Race boat "Miss Comet" Miss Comet on lake Tahoe
This is another one of Tom's interests, old wooden boats. He has several and this one was rescued from the fate of disuse and decades of prolonged storage. His family and craftsmen from Sierra Boat Works, Lake Tahoe, CA. worked many, many hours to refinish the hull and restore original fittings. The history of the boat as a racing design with unusual center steering and dual aircraft throttles is distinctive. After restoration the boat was entered in the annual competition at Lake Tahoe and took first place. However it had several functional issues. The 6 volt electrical system had been retained and after winning the Tahoe show Miss Comet was again unexpectedly stored a couple of years. Tom wanted to start using the boat again for the summer of 2004 so I was asked to get her running, figure out why the electrical system kept failing, and service the engines for a seasons trouble free boating.  Miss Comet has twin vintage Chrysler Hemi engines and differential throttle steering for low speed maneuvering. Then the throttles are locked when the center rudder becomes effective at high speed. Cooling water is pulled from the lake. Wet sump oiling and wet manifolds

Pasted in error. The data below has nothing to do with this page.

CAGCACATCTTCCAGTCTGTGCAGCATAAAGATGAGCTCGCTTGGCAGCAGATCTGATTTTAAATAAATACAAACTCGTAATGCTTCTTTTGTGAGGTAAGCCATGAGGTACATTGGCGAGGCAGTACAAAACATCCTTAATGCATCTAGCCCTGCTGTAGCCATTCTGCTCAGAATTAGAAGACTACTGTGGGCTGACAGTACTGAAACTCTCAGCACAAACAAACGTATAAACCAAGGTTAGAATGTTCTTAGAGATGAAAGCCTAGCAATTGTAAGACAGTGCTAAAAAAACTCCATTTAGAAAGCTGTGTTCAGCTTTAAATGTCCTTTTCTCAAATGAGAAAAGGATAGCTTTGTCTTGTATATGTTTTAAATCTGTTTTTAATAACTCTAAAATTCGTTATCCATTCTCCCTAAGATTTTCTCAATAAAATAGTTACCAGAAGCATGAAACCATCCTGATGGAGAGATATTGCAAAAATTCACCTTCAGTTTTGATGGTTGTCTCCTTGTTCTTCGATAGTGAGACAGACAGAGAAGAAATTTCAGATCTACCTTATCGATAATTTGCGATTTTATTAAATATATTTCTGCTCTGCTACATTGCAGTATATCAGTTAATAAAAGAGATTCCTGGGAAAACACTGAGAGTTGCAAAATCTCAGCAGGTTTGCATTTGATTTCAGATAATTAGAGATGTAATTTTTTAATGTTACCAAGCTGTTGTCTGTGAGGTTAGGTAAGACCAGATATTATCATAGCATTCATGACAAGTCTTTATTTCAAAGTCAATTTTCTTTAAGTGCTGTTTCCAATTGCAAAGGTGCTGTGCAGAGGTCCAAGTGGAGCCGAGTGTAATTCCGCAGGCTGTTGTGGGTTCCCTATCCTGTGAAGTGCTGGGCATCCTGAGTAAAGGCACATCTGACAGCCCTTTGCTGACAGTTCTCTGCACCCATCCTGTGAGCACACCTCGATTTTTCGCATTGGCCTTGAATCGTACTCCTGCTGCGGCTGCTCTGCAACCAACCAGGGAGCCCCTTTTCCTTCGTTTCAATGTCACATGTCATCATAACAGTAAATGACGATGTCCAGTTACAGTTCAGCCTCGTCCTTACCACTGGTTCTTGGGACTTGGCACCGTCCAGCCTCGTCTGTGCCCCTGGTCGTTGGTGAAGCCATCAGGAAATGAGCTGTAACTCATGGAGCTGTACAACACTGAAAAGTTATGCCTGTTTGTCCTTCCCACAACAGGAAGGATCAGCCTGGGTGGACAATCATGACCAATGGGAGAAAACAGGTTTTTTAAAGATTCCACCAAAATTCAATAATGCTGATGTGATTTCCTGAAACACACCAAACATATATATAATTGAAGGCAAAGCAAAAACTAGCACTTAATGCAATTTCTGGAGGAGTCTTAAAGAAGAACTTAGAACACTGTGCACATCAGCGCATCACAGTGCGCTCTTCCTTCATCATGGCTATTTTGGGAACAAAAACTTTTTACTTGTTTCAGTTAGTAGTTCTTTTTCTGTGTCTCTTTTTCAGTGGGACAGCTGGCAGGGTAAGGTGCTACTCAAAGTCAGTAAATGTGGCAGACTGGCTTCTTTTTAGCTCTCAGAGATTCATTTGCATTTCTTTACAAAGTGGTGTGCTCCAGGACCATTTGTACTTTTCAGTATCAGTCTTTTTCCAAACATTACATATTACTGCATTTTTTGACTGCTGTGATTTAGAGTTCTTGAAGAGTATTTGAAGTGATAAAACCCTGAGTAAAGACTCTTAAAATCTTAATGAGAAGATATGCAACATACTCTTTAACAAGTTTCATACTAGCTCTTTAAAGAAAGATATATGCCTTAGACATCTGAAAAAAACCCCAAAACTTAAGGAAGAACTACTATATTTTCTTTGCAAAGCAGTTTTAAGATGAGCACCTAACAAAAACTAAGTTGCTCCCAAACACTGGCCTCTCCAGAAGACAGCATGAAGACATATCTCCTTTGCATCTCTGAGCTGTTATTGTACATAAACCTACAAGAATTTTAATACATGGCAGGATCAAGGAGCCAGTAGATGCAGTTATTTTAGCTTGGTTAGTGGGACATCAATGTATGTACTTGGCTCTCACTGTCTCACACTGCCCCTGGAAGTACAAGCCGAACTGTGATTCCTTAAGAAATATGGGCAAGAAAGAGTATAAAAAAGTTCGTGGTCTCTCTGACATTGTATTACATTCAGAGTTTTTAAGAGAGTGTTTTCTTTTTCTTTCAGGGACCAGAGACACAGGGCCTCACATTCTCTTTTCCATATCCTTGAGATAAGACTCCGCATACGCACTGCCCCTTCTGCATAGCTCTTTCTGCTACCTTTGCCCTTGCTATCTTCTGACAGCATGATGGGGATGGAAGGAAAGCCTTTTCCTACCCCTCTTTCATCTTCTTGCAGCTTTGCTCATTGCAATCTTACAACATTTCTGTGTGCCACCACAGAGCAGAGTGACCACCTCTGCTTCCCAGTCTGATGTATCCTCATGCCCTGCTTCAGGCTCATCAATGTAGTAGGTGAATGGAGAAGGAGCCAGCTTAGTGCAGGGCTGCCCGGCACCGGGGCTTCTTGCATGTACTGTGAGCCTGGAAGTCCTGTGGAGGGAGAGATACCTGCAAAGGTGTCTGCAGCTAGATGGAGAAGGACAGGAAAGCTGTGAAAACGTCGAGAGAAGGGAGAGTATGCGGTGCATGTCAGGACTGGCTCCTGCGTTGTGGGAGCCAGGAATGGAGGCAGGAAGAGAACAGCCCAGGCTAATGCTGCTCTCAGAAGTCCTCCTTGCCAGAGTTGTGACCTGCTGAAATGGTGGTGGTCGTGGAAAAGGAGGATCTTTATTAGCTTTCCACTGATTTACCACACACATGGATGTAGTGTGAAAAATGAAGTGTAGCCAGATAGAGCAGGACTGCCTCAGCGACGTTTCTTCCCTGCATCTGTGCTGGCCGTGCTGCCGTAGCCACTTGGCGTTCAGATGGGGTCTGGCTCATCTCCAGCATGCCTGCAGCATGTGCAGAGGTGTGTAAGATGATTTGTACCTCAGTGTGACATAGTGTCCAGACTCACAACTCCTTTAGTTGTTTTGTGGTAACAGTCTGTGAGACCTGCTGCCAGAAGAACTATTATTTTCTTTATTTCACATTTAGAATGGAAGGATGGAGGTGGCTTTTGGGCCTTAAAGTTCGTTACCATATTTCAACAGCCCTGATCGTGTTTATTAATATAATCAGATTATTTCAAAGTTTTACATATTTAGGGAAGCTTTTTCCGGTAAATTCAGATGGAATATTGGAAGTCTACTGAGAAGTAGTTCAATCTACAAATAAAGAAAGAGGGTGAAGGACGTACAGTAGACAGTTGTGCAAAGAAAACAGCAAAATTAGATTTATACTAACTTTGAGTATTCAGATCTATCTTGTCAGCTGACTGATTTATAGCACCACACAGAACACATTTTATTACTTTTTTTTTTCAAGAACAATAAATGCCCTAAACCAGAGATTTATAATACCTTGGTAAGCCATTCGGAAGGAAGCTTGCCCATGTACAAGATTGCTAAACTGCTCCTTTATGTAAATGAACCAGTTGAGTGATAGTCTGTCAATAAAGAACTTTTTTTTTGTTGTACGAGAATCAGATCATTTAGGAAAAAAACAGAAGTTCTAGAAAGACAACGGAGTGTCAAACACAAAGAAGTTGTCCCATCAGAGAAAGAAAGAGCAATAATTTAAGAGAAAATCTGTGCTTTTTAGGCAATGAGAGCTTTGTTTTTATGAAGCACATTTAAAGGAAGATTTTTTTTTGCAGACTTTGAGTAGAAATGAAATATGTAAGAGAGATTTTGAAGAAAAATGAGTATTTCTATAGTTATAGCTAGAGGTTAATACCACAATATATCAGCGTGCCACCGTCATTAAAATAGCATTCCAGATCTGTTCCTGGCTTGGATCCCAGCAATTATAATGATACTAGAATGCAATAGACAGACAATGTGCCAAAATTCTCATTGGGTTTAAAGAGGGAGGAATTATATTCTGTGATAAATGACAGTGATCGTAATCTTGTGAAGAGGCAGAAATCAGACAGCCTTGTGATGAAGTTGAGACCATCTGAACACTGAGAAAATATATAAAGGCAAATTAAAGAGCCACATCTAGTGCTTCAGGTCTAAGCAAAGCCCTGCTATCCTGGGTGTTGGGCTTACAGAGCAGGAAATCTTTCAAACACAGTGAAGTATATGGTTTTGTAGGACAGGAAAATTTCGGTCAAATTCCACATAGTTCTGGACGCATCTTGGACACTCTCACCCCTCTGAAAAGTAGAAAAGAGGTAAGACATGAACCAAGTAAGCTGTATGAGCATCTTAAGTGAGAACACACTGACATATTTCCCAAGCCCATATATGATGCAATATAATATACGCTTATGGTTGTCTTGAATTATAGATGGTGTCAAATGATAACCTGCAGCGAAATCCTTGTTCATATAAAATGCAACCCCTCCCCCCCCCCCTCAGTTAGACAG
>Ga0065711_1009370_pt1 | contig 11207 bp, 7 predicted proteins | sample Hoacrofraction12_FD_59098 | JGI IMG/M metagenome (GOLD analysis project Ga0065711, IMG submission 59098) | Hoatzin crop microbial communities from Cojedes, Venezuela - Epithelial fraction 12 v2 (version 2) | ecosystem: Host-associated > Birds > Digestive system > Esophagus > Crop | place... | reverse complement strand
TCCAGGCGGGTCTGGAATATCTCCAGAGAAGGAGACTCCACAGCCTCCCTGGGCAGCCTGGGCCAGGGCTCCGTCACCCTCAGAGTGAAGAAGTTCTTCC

twin Chrysler Hemi'sare typical marine equipment. Because the men who rebuilt the engines and installed them in the hull died just after completing their work details like water and fuel drains, electrical circuits, fuel management provisions and procedures for dry dock testing all had to be figured out by inspection. It turned out the boats fuel pumps had an in line restriction in one pump and a suction side air leak in the other. The batterys were of insufficient ampere hour capacity to start a warmed up Chrysler and the generators were geared too slow to recharge them. That had lead to the regulators being miss adjusted. A small water pump leak that kept the keel area wet had deteriorated two electrical disconnect switches hidden under the hull ribbing spars. It was quite an adventure to figure out which problem was the pivotal problem preventing the boats operation.